However, much to Smith and Morris’s surprise, bass continued to move into the spring regularly in almost unbelievable numbers. The Briarwood team had several spots in the creek where they were catching bass, but not until the last day of the tournament did they decide to put heavy fishing pressure on the spring.

“We’d go to the spring about every 30 minutes to an hour, and every time we’d start fishing the bladed jig and a jig around the spring, we’d catch a bass that weighed 3 pounds or more,” Smith said.

The last day of the tournament, the water in the creek started falling, so more and more of the bass holding in the creek moved toward the spring. The first two days of the tournament five or six other teams had fished that same creek. However, on the final day when the field was cut to 12 teams, Morris and Smith didn’t have any company in their creek.  One of the memorable events during the tournament, according to Smith was on the second day of the tournament when they returned to the spring and saw another team fishing it.

“That other team sat on the spring and fished it hard for about 1-1/2 hours,” he said. “Once they finally stopped fishing the spring and turned their boat to fish out in the creek, Grayson and I pulled our boat up to the spring. The first cast I made with my bladed jig produced a 5-1/2-pound largemouth. Once the team that just left the spring saw our 5-1/2 pounder, they couldn’t believe the spring could produce a bass that size. After I caught that fish, we turned our boat around and started fishing down the same bank the other team was fishing. I caught a 3-1/2-pound largemouth right behind their boat that had just fished that same bank. Those fellows were so upset I thought they were going to throw their rods into the creek.”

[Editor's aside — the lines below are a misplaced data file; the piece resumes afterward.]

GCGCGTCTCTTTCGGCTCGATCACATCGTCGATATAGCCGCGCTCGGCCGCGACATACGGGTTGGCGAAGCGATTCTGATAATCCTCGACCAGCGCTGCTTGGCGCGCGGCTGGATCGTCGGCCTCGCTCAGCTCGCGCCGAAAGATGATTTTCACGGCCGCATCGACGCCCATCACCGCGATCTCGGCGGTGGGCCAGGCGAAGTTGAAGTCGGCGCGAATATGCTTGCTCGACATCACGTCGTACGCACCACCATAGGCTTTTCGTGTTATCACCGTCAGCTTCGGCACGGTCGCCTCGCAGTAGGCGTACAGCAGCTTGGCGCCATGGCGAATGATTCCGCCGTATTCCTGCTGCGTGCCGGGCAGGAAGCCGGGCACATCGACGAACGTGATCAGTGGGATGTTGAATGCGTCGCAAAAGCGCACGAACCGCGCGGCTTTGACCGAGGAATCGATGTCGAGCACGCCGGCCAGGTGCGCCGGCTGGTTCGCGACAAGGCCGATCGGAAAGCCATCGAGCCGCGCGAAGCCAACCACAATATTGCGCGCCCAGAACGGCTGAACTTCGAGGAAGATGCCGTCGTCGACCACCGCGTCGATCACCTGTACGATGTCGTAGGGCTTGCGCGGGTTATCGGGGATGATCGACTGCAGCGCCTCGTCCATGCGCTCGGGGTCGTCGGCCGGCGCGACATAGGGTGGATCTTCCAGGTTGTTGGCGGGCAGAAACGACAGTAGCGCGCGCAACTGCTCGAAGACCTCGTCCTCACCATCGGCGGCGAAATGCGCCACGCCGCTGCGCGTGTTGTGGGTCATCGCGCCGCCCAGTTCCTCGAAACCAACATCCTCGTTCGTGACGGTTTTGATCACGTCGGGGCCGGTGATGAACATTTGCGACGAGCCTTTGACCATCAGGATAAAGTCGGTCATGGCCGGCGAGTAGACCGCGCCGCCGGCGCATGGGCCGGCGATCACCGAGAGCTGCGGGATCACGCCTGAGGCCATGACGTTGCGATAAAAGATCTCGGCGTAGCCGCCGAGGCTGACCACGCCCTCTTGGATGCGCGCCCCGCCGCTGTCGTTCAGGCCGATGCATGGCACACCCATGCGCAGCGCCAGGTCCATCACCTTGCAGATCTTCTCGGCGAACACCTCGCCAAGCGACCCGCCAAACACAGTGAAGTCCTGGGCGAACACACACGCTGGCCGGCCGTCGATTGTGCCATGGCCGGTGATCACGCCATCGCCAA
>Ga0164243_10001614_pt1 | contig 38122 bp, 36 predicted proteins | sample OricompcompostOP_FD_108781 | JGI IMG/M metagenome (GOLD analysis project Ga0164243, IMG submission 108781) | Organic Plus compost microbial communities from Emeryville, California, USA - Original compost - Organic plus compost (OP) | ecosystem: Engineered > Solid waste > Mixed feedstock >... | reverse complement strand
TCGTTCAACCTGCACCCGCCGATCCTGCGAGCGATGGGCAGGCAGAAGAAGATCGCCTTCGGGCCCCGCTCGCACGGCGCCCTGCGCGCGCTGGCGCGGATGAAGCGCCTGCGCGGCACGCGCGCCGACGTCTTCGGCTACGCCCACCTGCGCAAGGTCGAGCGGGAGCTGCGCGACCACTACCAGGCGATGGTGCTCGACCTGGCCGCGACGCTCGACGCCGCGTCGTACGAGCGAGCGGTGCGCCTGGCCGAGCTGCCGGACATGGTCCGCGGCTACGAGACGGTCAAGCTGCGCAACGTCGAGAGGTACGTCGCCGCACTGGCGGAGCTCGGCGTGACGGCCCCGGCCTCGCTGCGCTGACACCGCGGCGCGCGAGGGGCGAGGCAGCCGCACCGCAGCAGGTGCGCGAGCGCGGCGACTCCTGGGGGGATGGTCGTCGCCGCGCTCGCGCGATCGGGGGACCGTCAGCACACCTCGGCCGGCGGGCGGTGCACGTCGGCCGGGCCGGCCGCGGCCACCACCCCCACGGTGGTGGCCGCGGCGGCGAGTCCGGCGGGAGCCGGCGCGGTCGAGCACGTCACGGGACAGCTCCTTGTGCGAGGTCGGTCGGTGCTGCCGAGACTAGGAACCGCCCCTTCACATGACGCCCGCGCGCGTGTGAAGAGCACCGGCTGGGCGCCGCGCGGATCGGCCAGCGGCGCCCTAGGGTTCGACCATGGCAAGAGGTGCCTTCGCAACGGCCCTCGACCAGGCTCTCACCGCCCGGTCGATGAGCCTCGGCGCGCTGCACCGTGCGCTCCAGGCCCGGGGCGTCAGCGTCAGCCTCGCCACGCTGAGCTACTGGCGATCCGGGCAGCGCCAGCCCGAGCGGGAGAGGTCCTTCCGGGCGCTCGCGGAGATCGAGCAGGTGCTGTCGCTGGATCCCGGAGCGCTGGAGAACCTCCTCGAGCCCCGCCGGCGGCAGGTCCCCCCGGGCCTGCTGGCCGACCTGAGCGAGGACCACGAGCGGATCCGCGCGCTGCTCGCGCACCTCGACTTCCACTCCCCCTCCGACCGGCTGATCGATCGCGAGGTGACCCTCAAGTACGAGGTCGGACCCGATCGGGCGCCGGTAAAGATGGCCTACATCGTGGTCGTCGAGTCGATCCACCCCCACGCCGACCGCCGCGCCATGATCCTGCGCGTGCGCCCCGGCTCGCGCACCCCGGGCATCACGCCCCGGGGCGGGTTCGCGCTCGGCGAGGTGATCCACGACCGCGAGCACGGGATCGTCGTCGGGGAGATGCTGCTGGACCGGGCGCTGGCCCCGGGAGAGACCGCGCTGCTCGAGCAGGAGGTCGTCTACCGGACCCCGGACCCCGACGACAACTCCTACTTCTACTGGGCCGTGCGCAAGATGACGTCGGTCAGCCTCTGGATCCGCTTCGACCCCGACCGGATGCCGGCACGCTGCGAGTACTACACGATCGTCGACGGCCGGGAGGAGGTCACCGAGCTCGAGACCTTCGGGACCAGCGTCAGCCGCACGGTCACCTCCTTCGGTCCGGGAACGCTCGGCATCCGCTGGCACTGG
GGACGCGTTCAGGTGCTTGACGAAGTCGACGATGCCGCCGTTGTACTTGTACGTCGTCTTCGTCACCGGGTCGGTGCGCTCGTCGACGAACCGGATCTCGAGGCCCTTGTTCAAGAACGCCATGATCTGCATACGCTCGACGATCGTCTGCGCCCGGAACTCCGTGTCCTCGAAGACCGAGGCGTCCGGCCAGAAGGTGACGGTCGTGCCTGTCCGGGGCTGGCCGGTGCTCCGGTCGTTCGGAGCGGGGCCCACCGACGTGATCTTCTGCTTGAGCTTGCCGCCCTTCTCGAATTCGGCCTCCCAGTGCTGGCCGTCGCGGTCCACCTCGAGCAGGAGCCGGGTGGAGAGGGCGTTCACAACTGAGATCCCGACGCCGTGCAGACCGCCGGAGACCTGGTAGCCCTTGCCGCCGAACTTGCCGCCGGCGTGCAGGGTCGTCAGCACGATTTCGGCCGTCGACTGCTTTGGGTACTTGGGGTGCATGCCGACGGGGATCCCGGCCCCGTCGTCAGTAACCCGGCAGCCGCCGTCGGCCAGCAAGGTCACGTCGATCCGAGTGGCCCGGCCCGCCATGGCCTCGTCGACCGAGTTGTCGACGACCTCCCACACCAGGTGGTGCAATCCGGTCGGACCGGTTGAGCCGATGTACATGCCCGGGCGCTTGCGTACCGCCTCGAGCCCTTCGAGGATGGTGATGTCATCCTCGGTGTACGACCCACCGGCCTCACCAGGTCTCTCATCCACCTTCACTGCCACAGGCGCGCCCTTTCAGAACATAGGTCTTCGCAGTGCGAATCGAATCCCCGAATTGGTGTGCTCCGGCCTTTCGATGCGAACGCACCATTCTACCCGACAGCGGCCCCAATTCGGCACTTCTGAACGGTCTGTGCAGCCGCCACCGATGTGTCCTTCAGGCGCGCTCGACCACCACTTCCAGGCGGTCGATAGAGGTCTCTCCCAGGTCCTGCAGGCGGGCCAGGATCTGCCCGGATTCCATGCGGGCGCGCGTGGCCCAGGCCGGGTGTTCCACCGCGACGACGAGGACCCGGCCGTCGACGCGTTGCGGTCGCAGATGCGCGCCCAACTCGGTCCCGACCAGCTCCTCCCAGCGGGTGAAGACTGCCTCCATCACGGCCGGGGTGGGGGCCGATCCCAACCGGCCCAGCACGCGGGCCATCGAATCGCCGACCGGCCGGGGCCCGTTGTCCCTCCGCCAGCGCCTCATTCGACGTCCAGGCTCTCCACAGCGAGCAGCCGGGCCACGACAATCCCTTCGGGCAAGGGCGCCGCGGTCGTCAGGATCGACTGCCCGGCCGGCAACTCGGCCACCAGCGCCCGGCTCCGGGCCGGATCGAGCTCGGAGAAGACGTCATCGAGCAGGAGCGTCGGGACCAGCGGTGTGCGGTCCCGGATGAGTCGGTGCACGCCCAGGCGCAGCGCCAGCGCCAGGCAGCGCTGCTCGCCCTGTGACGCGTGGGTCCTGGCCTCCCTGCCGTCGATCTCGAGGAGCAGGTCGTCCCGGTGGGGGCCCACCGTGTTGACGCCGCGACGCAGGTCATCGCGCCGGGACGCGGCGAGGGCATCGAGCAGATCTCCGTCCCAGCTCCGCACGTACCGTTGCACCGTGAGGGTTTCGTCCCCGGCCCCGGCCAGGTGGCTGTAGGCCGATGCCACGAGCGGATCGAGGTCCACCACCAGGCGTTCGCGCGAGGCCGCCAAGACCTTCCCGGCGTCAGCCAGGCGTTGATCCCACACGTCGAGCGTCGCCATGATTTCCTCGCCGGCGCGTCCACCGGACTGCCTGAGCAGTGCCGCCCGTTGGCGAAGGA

Smith thinks that one of the advantages he had with his bladed jig was that he attached a 3-1/2-inch, paddle-tailed swimbait made by Reaction Innovations called a Skinny Dipper to it.

He mentions, too, that when he and his teammate weighed in their catch on the last day, his parents cheered so loudly that they both lost their voices. Smith has two more years to compete on Briarwood’s high school bass fishing team, and his plans after high school graduation are to go to college and compete in the Bassmaster College Series.  Besides the trophies and awards that Smith and Morris won, they each also received scholarships from Bethel University for $28,000 for 4 years of college, and $2,000 worth of scholarships each to any college they want to attend from B.A.S.S. and Mossy Oak.

Learn more about High School Bass Fishing at

Grayson Morris: 2018 Bassmaster High School National Champion
After the spray of their powerful outboard engines had laid down on the water, the anglers and their drivers stepped out of their boats and went to their final weigh-in. Once the bass were weighed, standing alone on the mountaintop of elite high school bass fishermen were Tucker Smith and Grayson Morris from Briarwood Christian High School in Birmingham, Alabama. Seventeen-year-old Grayson Morris, who started bass fishing competitively in the fifth grade, said “When I